Friday, October 31, 2014

Not So Scary Weather

As of 11:30 AM this halloween, it's already 68ºF at the Salt Lake City Airport.  The record high for the date is 76ºF and it's looking like we will make a serious run at that.

Other than the fact that it may be windy later today, you can't ask for better Halloween weather.  That's great news for trick-or-treaters who won't have to cover up their costumes with bulky layers to keep warm.

Tomorrow looks to be an exciting weather day with the potential for some thunderstorms, strong winds, and a vigorous frontal passage.  After that, much depends on the details of the postfrontal flows and the whims of the lake.  I still see a lot of spread in the model forecasts, although most are leaning towards periods of snow beginning tomorrow afternoon through Monday.  My most likely accumulation for the central Wasatch is 4 to 8 inches, less if the NAM wins (drier post frontal environment),  more of the GFS wins (wtter post frontal environment) and we also get the lake going.

Thursday, October 30, 2014

Some Things We Know, Some Things We Don't

One of the most important papers in the atmospheric sciences was published by Ed Lorenz, the Father of Chaos Theory, in the journal Tellus in 1969.

The key finding of the paper is summarized in the second paragraph of the abstract:
It is found that each scale of motion possesses an intrinsic finite range of predictability..."cumulus scale" motions can be predicted about one hour, "synoptic-scale" motions a few days, and the largest scales a few weeks in advance.
Although we have learned that in some instances the predictability limits for atmospheric phenomenon may be longer than suggested by Lorenz in that paper, the general result that larger-scale weather phenomenon (e.g., cyclones, upper-level waves) can be predicted with greater lead time than mesoscale weather phenomenon (e.g., fronts and mountain waves) and especially smaller scale phenomenon (e.g., precipitation generated by convection) is critical to consider in weather forecasting.

A great example is provided by the forecast for this weekend.  We have known for a couple of days that an upper-level trough will be moving through Utah this weekend and that this would be accompanied by a dramatic airmass change and cooler weather.  Both the ECMWF and GEFS ensemble forecast systems have shown this for the past couple of days and continue to show it today, as illustrated by the GEFS forecast panels below.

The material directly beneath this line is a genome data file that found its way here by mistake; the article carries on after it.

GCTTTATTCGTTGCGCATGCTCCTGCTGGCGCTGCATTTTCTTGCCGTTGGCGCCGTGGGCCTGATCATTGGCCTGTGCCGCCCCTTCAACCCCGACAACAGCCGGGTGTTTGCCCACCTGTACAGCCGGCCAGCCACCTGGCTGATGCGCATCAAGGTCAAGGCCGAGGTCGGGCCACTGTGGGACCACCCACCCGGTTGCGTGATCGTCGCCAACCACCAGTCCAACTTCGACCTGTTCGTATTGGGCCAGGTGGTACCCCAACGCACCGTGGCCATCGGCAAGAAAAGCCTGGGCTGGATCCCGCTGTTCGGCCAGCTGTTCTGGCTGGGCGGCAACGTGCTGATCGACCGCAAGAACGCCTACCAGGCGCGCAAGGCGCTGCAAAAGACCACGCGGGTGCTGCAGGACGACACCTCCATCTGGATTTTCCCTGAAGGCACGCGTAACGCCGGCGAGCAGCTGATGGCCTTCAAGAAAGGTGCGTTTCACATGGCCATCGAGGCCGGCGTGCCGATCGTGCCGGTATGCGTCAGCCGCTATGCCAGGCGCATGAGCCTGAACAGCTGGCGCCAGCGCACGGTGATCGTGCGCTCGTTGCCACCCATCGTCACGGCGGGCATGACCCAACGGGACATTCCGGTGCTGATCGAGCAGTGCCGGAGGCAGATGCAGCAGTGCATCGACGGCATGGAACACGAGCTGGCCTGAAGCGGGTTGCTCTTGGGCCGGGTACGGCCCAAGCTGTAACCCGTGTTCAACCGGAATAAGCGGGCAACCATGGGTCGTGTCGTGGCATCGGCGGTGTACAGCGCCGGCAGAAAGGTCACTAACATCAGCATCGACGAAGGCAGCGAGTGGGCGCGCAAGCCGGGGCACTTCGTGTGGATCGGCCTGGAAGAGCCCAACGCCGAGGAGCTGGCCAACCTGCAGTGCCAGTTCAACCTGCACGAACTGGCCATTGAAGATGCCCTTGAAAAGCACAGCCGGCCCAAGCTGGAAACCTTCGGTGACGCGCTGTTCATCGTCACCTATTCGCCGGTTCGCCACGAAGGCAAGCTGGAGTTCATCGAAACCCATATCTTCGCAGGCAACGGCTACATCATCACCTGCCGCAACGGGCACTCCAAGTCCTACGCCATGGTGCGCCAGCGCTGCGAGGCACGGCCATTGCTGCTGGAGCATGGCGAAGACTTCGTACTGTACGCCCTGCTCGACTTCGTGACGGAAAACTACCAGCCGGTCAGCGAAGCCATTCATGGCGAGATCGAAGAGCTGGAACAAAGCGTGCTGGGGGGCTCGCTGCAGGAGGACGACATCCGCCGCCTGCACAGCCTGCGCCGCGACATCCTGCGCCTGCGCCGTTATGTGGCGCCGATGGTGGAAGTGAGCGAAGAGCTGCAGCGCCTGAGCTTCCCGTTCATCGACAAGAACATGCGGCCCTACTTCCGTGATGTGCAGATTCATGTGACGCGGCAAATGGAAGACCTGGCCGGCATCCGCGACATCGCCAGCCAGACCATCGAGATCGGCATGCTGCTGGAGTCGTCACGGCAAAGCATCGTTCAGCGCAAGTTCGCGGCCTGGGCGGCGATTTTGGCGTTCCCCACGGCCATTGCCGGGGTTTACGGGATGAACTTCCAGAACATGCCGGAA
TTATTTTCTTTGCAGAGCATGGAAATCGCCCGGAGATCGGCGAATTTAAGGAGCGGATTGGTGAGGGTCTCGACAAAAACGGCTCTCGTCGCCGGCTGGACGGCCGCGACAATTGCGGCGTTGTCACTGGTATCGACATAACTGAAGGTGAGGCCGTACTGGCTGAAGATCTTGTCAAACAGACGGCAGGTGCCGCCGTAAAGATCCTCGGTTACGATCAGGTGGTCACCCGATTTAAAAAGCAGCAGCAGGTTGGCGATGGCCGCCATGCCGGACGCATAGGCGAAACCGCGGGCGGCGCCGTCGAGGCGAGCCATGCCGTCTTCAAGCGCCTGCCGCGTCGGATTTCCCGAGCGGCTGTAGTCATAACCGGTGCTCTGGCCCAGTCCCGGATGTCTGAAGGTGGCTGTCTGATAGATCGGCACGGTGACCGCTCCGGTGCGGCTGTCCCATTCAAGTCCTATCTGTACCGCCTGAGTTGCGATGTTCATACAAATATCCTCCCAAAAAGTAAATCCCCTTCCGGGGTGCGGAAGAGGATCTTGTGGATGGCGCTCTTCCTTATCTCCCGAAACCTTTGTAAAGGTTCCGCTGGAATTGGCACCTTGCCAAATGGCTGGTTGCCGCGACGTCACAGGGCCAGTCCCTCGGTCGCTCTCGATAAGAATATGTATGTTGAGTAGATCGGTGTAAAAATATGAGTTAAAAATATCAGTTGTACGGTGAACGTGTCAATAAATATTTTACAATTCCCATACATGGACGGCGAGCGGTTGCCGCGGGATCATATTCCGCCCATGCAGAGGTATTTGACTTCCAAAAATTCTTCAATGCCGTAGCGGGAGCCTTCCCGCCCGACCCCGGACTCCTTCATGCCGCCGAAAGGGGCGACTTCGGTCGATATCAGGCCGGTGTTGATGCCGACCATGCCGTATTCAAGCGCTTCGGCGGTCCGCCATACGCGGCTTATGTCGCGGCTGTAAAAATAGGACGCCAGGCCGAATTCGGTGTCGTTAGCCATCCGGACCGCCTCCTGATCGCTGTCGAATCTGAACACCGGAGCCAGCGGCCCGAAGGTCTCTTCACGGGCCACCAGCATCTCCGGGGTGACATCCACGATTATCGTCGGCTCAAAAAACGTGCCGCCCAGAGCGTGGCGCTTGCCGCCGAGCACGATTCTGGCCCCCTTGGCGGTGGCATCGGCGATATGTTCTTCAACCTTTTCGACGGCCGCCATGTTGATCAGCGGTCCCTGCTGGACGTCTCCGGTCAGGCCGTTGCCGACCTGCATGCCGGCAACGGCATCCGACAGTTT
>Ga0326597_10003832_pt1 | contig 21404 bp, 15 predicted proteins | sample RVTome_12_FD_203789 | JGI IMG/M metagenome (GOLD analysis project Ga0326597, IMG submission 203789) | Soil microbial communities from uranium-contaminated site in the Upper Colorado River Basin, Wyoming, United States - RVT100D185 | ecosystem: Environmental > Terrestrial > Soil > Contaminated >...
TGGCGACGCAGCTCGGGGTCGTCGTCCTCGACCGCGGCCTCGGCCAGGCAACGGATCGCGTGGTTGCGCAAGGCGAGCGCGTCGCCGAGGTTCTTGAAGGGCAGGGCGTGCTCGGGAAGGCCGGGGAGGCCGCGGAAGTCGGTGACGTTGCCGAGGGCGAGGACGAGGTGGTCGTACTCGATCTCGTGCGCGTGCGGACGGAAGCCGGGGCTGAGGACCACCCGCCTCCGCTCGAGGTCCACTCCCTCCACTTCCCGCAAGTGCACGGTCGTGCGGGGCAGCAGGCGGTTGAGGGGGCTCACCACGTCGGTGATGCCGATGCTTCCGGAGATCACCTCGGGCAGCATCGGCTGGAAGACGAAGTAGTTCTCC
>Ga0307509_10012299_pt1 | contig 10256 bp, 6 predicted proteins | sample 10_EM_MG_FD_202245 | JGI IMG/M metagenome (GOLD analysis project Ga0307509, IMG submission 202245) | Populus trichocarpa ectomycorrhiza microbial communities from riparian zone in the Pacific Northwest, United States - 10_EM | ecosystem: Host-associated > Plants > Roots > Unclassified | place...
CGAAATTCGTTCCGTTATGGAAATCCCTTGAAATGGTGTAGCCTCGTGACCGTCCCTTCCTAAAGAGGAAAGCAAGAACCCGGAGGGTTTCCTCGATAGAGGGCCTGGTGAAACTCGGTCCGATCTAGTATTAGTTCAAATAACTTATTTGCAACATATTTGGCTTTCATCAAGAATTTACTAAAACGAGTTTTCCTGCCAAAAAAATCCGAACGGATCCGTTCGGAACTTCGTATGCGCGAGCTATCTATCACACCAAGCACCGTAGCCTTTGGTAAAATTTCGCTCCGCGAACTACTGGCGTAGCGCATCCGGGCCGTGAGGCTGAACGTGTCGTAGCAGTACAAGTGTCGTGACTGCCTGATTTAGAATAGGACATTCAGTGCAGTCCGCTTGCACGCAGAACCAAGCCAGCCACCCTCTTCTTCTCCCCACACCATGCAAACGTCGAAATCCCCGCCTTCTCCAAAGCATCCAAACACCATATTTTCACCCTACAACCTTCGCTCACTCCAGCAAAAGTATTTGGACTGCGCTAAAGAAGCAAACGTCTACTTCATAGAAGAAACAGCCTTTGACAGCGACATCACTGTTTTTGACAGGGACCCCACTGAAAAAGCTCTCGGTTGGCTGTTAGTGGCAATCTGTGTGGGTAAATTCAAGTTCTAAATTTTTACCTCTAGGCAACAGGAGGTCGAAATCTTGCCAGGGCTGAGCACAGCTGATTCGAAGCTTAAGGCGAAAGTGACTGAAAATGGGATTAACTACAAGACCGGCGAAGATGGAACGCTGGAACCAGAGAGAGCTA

The lower right-hand panel, in particular, is known as a spaghetti diagram.  It shows contours of 500-mb height from all 21 GEFS forecasts.  Where the lines are close, there is good agreement.  Where you see spaghetti, there is lower agreement.  All members call for a trough to be approaching northern Utah on noon Saturday, but the spaghetti is indicative of a range of forecasts for the position and intensity of the trough.

So, this is an illustration of Lorenz's theory in action.  The large-scale characteristics are relatively predictable, but the smaller-scale characteristics are less predictable.

Things get even more problematic if we ask how much precipitation will fall?  The precipitation forecast is dependent not only on the trough structure, but also the frontal structure and dynamics (a smaller scale process), the associated cloud processes, and interactions with the topography.  These smaller scale processes have a shorter predictability horizon than the large-scale trough.

This is why we can now anticipate a large-scale airmass change many days in advance, and indicate that precipitation is likely, but nailing down rainfall and snowfall timing and amounts is more problematic.  In addition, many storms in Utah are very small in scale.  As a result, the predictability horizon for rainfall and snowfall is even shorter here than found in other parts of the country where cool-season storms are larger in scale, especially the eastern United States.

This case is especially problematic since the various models and their ensembles have yet to tell a consistent story with regards to the gory details.  My best guess is that the mountains are going to see a few inches late Saturday and Sunday, but it won't be a huge event and it will probably leave us in hiker and skier Purgatory when the ridge builds back in next week.  

Wednesday, October 29, 2014

Slipping Further Behind